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Zach Braff in Wish I Was Here

Merie Weismiller Wallace, SMPSP

When I hear about unknown, independent artists who are raising money for a new project on Kickstarter or Indiegogo, I think: "Bless their entrepreneurial hearts; I'm sure their work is interesting and worthy." And if they happen to be my friends, I reach for my credit card.

When I hear about celebrities who are raising money for a new project on Kickstarter or Indiegogo, I think: "Must be a pretty lame offering, if someone with their connections can't get conventional investors on board."

Clearly, I am all but alone in my conviction that if Griffin Dunne and Annabelle Dunne's documentary about their famous aunt, the writer Joan Didion, was going to be a vigorous film, the filmmakers wouldn't need to go cap in hand to her fans. Clearly alone – because they raised $80,000 (U.S.) on Kickstarter in a single day in October.

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Clearly, it is unfair of me to ask why, if Canadian actress Sandra Oh is looking to help raise $130,000 for an animated film in which she will voice the main character, she can't find the money in her own bank account. After all, the former star of Grey's Anatomy must have been paid more than that an episode during her decade on the show. Clearly unfair – because the Indiegogo campaign is now halfway to its goal.

Oh is just the latest celebrity to try crowdsourcing some cash, following on the heels of musician Iggy Pop and filmmaker Dario Argento for their horror movie The Sandman, and Brent Butt for the movie version of Corner Gas. Last year, filmmaker Zach Braff's $2-million (U.S.) Kickstarter campaign for his new movie Wish I Was Here fuelled much debate about whether celeb fundraising is a fair use of sites through which communities are rebuilding playgrounds and unknown bands are recording their first albums.

Braff's experience is telling. The actor/director is known for two things: one is his role on the network drama Scrubs in the 2000s, which left him wealthy enough he could pick and chose roles; the second is his first film Garden State, a 2004 indie feature that was so well received you figured the guy should not have problems getting a second movie made.

A decade later, there he was asking members of the public who loved his previous movie to pony up. He easily raised the $2-million in days but Wish I Was Here got poor reviews this summer from critics who felt it was repetitious of Garden State. I, Frankenstein notwithstanding, perhaps the studios actually do know something.

Spotting celebs on Kickstarter can feel a bit like catching sight of your wealthy neighbours butting into the checkout queue at No Frills. Really, can't they leave the $1.97 orange juice and two-for-the-price-of-one detergent for those in need?

Well, maybe there's no shortage of cheap OJ, and certainly both the spots on a crowdsourcing service and the money that may be donated have no particular limits. In his own defence, Braff argued that he wasn't exactly hijacking Kickstarter with his project: If people wanted to move on by, they could.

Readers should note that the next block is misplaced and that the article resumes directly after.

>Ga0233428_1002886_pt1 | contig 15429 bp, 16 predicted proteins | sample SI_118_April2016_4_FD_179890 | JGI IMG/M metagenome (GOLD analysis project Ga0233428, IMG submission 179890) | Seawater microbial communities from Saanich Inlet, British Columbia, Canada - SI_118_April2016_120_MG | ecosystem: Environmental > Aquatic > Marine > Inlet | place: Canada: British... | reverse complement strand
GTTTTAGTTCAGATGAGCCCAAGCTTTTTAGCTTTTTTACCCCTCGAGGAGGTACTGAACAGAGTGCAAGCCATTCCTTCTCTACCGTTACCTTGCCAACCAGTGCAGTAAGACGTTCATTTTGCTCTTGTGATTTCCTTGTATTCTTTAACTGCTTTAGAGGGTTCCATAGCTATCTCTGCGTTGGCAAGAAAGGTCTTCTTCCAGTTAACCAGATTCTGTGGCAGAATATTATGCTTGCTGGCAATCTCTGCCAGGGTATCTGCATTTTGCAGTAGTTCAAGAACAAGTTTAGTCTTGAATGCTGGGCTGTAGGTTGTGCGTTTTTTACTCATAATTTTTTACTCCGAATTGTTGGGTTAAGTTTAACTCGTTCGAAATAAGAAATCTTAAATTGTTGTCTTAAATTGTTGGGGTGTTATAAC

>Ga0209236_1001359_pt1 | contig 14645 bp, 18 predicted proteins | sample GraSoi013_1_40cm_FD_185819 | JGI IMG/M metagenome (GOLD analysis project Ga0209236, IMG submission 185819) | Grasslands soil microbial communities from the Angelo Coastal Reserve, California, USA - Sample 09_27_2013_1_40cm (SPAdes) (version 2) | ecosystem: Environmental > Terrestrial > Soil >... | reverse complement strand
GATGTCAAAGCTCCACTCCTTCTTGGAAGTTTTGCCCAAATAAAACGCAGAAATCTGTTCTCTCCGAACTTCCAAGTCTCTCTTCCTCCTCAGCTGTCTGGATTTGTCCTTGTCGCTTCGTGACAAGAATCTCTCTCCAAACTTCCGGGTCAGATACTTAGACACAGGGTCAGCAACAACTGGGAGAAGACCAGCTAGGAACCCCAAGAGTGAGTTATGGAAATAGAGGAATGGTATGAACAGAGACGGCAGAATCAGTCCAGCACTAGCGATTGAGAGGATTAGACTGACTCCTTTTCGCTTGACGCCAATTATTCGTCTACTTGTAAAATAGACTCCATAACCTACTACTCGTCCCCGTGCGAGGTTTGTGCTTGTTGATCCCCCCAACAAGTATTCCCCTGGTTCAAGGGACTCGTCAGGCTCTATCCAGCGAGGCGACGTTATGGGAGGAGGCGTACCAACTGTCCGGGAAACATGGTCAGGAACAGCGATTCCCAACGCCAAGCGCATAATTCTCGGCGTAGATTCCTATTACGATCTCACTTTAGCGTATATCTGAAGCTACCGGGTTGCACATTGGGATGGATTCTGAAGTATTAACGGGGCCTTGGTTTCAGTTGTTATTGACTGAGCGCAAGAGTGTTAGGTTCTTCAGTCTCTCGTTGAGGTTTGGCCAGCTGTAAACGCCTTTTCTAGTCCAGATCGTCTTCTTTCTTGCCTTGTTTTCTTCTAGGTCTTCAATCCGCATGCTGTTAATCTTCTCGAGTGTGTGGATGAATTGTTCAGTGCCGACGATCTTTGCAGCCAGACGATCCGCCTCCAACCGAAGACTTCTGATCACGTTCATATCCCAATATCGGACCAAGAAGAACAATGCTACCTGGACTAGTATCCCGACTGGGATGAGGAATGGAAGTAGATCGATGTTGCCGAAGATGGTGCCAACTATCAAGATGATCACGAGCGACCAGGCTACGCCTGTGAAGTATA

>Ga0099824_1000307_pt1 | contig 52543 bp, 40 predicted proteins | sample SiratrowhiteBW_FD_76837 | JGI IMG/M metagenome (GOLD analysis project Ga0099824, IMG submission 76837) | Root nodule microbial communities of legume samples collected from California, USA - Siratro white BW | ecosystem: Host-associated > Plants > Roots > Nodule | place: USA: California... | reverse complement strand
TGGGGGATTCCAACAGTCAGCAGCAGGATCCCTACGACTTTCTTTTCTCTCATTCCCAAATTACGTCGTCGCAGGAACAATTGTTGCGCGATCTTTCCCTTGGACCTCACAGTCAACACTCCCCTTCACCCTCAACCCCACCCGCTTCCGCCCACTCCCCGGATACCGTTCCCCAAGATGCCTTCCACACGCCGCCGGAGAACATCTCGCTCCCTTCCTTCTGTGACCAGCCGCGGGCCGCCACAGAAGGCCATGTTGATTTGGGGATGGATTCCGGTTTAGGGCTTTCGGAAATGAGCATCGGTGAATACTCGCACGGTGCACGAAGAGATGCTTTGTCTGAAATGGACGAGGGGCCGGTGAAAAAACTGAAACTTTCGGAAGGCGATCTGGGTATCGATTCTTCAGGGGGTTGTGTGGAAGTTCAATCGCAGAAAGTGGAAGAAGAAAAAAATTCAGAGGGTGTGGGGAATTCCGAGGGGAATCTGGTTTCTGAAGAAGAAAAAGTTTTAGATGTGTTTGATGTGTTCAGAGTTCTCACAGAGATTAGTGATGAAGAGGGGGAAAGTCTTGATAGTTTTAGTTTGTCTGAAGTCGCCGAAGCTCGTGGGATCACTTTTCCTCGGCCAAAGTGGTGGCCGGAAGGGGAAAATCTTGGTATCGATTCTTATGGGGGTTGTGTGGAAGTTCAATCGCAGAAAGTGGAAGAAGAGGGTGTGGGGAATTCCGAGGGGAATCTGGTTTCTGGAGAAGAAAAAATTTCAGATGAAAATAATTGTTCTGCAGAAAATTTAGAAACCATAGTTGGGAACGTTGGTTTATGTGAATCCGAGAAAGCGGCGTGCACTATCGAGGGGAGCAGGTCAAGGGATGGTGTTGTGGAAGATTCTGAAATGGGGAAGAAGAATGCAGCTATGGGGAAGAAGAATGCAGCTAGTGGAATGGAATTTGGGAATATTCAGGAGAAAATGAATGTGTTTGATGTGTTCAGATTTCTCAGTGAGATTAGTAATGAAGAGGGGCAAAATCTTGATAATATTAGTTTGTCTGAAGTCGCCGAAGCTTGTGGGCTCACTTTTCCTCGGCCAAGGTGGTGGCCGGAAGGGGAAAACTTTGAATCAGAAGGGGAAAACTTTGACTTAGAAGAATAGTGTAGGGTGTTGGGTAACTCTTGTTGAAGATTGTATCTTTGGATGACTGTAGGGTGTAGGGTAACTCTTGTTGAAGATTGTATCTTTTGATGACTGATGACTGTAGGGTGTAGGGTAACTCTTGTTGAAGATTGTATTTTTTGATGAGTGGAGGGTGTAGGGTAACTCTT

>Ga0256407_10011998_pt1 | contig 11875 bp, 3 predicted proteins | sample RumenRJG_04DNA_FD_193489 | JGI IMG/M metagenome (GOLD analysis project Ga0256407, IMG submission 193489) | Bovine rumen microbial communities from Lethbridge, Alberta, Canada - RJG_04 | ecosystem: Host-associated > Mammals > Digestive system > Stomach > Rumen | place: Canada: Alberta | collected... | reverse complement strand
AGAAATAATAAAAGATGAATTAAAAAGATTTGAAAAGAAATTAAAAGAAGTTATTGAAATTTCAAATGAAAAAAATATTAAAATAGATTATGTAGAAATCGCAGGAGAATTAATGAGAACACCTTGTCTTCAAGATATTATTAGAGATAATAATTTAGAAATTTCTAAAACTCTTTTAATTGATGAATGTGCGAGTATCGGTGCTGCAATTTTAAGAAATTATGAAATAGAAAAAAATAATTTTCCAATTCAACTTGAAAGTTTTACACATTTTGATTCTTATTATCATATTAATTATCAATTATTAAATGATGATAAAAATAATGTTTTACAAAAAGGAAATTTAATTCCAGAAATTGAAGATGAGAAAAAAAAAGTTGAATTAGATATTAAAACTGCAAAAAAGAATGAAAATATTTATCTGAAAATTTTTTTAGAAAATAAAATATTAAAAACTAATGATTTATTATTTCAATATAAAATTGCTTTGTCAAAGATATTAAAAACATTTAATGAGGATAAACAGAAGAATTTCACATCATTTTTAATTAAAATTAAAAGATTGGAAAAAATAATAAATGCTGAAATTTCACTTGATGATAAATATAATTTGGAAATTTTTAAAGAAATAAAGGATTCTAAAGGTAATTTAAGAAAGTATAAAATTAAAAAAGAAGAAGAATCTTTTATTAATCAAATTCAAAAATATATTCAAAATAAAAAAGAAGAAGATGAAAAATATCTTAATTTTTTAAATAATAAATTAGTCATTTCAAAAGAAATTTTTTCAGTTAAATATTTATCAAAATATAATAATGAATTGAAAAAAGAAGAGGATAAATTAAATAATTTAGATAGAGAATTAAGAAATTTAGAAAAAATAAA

But many didn't, because Braff is famous. And that is what gives celebs a huge advantage when it comes to crowdsourcing; they can get the attention to get the money. Just take a look at what Window Horses, an animated film about a Canadian poet who is invited to a literary festival in Iran, can offer if you give money to its Indiegogo campaign. The $20 signed pictures of Sandra Oh are now sold out as are the $1,500 meet-and-greets. What are still available are many small-ticket items that don't involve the Grey's Anatomy star, and four $5,000 opportunities to have dinner with director Ann Marie Fleming and Oh herself, who may at that stage feel it would be easier to simply donate $20,000.

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Of course, I should point out that Oh's project is really Fleming's project and that while she is a well-regarded independent filmmaker, she is not particularly famous, and seems unlikely to pay what might be Oh's regular fee for voice work. We can all suppose that this movie is never going to make any money for Fleming, Oh or anybody else.

But that's speculation on our part; as members of the public all we are being told is this is such a worthy film, we should give money to make it happen.

That is what really annoys me about these campaigns: Nobody is being asked to invest in these artistic projects, nobody is being promised a piece of the action if any of these things succeed. No one is having the financial arrangements explained to them. In exchange for what should properly be called a donation, you are promised some minor brush with the celebrity.

Often the campaigns aren't really raising necessary money; they are marketing the projects before they are released. The Corner Gas campaign was specifically designed to involve fans in a project for which all funding was already secure, while Griffin Dunne expressed delighted surprise at how Didion's fan base was galvanized by his Kickstarter cause.

And maybe his film is a good cause, and maybe Window Horses is too. But on that score there are lots of good causes in the arts in the shape of non-profit organizations whose financial workings are subject to public scrutiny and who offer a tax receipt for your gift. Many of them are located right in your neighbourhood, almost as close at hand as Indiegogo. Happy day after Giving Tuesday.

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